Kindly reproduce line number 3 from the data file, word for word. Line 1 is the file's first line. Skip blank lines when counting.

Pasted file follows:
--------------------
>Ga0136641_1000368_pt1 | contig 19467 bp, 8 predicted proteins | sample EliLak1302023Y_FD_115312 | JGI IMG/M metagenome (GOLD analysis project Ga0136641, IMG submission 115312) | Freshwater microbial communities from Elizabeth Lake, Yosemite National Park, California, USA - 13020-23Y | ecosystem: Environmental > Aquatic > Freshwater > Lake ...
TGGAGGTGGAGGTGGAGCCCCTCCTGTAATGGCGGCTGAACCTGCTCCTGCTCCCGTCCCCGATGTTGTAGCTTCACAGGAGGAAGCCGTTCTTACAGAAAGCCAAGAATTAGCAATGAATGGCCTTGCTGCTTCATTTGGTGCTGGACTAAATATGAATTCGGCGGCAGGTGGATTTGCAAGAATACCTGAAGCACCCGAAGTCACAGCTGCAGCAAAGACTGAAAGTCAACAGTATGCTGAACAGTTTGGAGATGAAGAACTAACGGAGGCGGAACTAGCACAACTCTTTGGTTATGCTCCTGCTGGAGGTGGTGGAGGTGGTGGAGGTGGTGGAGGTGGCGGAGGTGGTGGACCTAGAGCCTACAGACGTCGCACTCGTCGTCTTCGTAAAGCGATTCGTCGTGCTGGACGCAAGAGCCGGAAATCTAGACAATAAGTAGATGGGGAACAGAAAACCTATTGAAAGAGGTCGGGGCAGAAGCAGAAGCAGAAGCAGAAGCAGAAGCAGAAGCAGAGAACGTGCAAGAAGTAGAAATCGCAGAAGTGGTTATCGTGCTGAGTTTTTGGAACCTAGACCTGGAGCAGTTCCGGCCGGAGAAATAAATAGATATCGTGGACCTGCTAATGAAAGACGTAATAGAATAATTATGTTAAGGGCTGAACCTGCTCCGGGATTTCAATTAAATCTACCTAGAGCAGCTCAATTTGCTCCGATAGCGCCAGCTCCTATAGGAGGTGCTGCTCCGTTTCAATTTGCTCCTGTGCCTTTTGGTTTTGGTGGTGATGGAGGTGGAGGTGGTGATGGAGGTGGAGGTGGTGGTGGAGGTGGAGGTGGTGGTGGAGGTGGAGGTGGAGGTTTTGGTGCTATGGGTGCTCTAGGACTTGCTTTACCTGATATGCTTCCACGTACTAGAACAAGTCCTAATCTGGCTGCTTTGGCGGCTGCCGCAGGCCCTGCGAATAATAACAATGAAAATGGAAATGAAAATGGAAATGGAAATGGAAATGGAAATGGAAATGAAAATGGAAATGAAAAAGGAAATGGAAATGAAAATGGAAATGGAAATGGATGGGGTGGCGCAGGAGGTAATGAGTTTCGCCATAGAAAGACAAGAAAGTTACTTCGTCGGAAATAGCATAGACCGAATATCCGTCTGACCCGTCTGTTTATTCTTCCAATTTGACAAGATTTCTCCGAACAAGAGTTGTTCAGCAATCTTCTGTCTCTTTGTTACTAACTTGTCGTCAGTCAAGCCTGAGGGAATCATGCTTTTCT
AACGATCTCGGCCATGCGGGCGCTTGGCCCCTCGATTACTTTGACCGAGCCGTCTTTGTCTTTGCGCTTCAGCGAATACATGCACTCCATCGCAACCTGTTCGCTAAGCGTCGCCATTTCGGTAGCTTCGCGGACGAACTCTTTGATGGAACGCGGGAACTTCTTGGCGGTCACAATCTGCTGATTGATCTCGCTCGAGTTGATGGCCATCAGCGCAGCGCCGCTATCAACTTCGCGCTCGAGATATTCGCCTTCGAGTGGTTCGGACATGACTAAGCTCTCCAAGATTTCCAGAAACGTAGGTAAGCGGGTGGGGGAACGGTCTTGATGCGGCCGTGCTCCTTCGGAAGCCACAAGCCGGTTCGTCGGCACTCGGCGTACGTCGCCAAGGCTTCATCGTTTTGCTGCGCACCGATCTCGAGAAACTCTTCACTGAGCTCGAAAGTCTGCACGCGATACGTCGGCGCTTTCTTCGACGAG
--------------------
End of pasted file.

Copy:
AACGATCTCGGCCATGCGGGCGCTTGGCCCCTCGATTACTTTGACCGAGCCGTCTTTGTCTTTGCGCTTCAGCGAATACATGCACTCCATCGCAACCTGTTCGCTAAGCGTCGCCATTTCGGTAGCTTCGCGGACGAACTCTTTGATGGAACGCGGGAACTTCTTGGCGGTCACAATCTGCTGATTGATCTCGCTCGAGTTGATGGCCATCAGCGCAGCGCCGCTATCAACTTCGCGCTCGAGATATTCGCCTTCGAGTGGTTCGGACATGACTAAGCTCTCCAAGATTTCCAGAAACGTAGGTAAGCGGGTGGGGGAACGGTCTTGATGCGGCCGTGCTCCTTCGGAAGCCACAAGCCGGTTCGTCGGCACTCGGCGTACGTCGCCAAGGCTTCATCGTTTTGCTGCGCACCGATCTCGAGAAACTCTTCACTGAGCTCGAAAGTCTGCACGCGATACGTCGGCGCTTTCTTCGACGAG